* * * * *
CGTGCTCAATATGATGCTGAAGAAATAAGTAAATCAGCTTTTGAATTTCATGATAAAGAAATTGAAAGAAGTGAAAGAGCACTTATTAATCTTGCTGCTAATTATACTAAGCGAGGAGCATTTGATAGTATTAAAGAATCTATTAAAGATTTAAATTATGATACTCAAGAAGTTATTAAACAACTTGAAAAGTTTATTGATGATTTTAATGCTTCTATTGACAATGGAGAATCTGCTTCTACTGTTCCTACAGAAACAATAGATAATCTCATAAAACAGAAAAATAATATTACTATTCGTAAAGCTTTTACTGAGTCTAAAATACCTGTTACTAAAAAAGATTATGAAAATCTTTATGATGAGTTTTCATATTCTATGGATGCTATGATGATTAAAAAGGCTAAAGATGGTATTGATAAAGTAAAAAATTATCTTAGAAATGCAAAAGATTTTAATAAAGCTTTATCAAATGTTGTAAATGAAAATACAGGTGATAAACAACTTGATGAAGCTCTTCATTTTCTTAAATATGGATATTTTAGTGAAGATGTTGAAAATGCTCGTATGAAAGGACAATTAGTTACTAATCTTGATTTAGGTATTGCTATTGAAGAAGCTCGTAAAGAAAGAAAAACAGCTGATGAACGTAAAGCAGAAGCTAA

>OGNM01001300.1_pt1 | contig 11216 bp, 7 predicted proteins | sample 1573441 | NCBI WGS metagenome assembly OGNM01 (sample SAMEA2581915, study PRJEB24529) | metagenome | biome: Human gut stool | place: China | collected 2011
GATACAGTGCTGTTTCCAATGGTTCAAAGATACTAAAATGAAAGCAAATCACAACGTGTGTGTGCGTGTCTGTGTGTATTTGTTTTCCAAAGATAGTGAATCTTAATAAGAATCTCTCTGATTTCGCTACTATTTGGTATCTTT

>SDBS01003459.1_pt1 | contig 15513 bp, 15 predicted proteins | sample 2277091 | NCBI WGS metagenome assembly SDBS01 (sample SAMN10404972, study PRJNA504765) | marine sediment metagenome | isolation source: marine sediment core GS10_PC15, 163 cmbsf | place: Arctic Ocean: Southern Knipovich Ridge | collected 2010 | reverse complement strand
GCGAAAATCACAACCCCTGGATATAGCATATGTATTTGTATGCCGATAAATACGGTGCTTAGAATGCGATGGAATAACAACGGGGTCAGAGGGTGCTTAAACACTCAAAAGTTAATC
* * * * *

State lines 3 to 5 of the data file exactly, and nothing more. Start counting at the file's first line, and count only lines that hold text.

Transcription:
GATACAGTGCTGTTTCCAATGGTTCAAAGATACTAAAATGAAAGCAAATCACAACGTGTGTGTGCGTGTCTGTGTGTATTTGTTTTCCAAAGATAGTGAATCTTAATAAGAATCTCTCTGATTTCGCTACTATTTGGTATCTTT

>SDBS01003459.1_pt1 | contig 15513 bp, 15 predicted proteins | sample 2277091 | NCBI WGS metagenome assembly SDBS01 (sample SAMN10404972, study PRJNA504765) | marine sediment metagenome | isolation source: marine sediment core GS10_PC15, 163 cmbsf | place: Arctic Ocean: Southern Knipovich Ridge | collected 2010 | reverse complement strand
GCGAAAATCACAACCCCTGGATATAGCATATGTATTTGTATGCCGATAAATACGGTGCTTAGAATGCGATGGAATAACAACGGGGTCAGAGGGTGCTTAAACACTCAAAAGTTAATC